As the King was in pressing need of money, he could not retain the rich possessions of the church, and monasteries and the nunneries. Only a part of it went to the endowment of schools and colleges. The rest was sold off at fabulously low prices and the result was a great socio-economic revolution.
The church property was purchased by the newly rich merchant class which had long been casting greedy eyes at it. Many of them built up spacious country houses on lands which formerly belonged to monasteries, many old abbeys were converted into the mansions of the rich. In this way grew up a new aristocracy of shrewd country squires who made their fortunes out of the sale of church property.
This new class dominated the English social and cultural life for centuries to come. According to law, the property was inherited only by the eldest son their estate continued intact for ages. The younger sons of these families were usually apprenticed with the merchants in the city, and in the course of time many of them, themselves, became prosperous merchants. This blood relationship between the rich country families and successful traders in the cities continued unbroken until quite recent times.
There were other aspects also of this Reformation. Many of the early English humanists (classical scholars), like Moore and poets like Wyatt and Surrey, were reformists and men of enlightened views. But they stood only for the reform of the many cases of abuse that had crept into the church, they never wanted the separation of the English church from Continental influences or the plunder of church wealth by aggressive capitalism.
They were opposed to the ruthless methods of Cromwell. When they refused to recognize Henry as the Supreme Head of the Church or to take the oath, recognizing the legality of Anne Boleyn’s marriage, they were beheaded. Their death sent a thrill of horror through Europe: it arrested the growth of classical leaming in England. As Pinto puts it, “with them died the hope of the early Renaissance in England.”
Henry’s Reformation simply divested the church and monasteries of their property and repudiated the authority of the Pope. It did not touch the creed and the dogma of the church. It was not in the least Protestant in character. It was simply an expression of opposition towards the clergy.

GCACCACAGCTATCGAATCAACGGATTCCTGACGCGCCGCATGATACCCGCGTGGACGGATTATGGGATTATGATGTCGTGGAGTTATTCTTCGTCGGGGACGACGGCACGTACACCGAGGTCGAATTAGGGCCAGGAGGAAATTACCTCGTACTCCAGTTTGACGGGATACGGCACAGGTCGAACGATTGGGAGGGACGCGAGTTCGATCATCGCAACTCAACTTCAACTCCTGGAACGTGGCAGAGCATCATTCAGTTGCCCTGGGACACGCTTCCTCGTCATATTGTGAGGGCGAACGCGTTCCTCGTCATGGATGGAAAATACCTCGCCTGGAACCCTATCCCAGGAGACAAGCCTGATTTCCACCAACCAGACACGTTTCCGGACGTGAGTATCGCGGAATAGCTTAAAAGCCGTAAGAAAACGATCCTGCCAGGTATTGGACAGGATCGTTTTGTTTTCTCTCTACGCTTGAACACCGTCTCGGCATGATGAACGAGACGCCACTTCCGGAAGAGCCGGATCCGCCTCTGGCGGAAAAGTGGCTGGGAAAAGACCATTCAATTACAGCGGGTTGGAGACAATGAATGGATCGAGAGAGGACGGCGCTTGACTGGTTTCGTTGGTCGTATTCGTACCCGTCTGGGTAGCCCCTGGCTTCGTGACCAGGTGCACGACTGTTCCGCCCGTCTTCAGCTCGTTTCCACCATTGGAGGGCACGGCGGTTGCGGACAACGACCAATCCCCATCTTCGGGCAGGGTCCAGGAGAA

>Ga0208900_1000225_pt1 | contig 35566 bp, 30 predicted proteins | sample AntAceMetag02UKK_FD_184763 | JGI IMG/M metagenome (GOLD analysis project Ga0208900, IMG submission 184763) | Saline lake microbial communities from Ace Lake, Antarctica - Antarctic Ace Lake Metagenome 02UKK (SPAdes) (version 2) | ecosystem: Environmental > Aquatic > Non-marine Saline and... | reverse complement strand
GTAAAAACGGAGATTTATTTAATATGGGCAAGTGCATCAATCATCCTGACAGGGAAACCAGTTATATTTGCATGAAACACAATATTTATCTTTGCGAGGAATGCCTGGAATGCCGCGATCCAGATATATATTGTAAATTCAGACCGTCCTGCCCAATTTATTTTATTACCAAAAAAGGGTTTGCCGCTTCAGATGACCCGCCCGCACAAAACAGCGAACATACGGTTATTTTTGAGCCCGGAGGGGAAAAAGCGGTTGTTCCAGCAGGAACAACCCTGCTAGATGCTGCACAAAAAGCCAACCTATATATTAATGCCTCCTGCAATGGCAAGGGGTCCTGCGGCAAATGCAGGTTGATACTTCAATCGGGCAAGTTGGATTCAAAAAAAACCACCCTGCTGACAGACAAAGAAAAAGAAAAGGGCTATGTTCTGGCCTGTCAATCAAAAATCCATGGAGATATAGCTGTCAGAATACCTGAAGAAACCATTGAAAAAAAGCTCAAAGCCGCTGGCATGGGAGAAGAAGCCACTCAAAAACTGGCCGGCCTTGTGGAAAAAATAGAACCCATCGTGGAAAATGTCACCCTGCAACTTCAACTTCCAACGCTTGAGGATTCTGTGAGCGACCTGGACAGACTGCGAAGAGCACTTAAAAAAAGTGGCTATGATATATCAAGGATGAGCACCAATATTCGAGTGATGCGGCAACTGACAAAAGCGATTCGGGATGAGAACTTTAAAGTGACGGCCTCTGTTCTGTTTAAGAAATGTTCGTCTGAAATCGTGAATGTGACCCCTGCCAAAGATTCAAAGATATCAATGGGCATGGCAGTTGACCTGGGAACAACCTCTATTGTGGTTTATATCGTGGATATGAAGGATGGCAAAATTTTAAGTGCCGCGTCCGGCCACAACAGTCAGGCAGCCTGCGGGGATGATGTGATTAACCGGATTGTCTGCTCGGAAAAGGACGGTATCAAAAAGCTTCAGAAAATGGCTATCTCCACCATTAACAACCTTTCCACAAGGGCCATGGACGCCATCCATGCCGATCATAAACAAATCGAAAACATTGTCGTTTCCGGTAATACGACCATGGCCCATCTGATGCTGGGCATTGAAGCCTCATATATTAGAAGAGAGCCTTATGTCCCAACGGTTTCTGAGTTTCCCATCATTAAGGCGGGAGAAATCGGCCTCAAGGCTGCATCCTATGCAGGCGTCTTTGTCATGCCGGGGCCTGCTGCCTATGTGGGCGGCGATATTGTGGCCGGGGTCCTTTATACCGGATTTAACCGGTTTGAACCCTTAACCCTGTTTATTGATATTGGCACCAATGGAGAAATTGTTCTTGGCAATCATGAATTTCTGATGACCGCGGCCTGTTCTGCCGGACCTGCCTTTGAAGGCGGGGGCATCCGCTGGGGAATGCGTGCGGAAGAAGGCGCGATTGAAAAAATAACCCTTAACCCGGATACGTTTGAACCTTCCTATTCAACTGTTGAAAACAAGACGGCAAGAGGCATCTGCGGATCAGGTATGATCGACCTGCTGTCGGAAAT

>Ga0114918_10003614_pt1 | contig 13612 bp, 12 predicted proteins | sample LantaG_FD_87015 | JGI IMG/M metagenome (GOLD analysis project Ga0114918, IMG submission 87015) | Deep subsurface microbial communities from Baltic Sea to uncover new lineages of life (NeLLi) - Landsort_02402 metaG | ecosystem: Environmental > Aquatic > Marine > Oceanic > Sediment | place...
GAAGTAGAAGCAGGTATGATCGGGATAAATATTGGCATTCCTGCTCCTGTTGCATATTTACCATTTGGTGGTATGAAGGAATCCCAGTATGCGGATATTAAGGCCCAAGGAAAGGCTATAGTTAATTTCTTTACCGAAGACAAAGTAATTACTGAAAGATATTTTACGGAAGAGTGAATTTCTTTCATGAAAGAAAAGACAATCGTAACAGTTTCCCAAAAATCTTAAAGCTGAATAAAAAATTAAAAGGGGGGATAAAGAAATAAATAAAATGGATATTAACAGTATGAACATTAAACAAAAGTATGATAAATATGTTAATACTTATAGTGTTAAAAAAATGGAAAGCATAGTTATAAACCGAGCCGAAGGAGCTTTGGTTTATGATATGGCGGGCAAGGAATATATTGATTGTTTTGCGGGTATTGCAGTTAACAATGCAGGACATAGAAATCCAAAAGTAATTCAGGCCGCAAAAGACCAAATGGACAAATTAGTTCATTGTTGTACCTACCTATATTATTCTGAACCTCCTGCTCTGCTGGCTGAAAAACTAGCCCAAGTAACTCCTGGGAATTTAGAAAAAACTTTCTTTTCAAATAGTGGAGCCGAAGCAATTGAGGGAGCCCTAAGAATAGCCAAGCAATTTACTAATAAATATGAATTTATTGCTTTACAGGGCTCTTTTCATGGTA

William Tyndale (1468-1536)
William Tyndale was the most important member of the group of scholars known as “the Cambridge Reformers”. He was inspired by the example of Luther to begin his translation of the Bible in 1522. He used the original Greek and Hebrew Bibles. The translation was completed by his friend, Miles Coverdale. Tyndale’s version forms the basis of the famous Authorised Version of the Bible, 1611. Tyndale’s Bible is not merely a religious work but also a work of great literary significance.
l) It is not merely a translation but also a work of Protestant propaganda. The notes which Tyndale has added are strongly critical of Roman Catholic creed.
(2) Tyndale “fixed once for all the style and tone of the English Bible.
(3) Its style and tone is popular. As Tyndale himself tells us in the Preface, “His ambition was that even a peasant should read his Bible.” So his prose is remarkable for its simplicity, clarity, lucidity, and directness. And the translator’s religious fervor and reverence give the translation a rare dignity.
(4) It is not the ornate prose of the Renaissance, but clear forceful, straightforward prose.
(5) It is remarkable for its poetic cadences, for its music and melody, for its poetic imagery, for its sense of rhythm and harmony.
We find echoes of Tyndale’s prose in the works of countless masters of English prose. Its phrases are unforgettable and its words of great beauty and power. As it formed the basis of The Authorised Version of the Bible 1613, it has been read and re-read by the English over countless generations and so has passed into the very texture of English speech.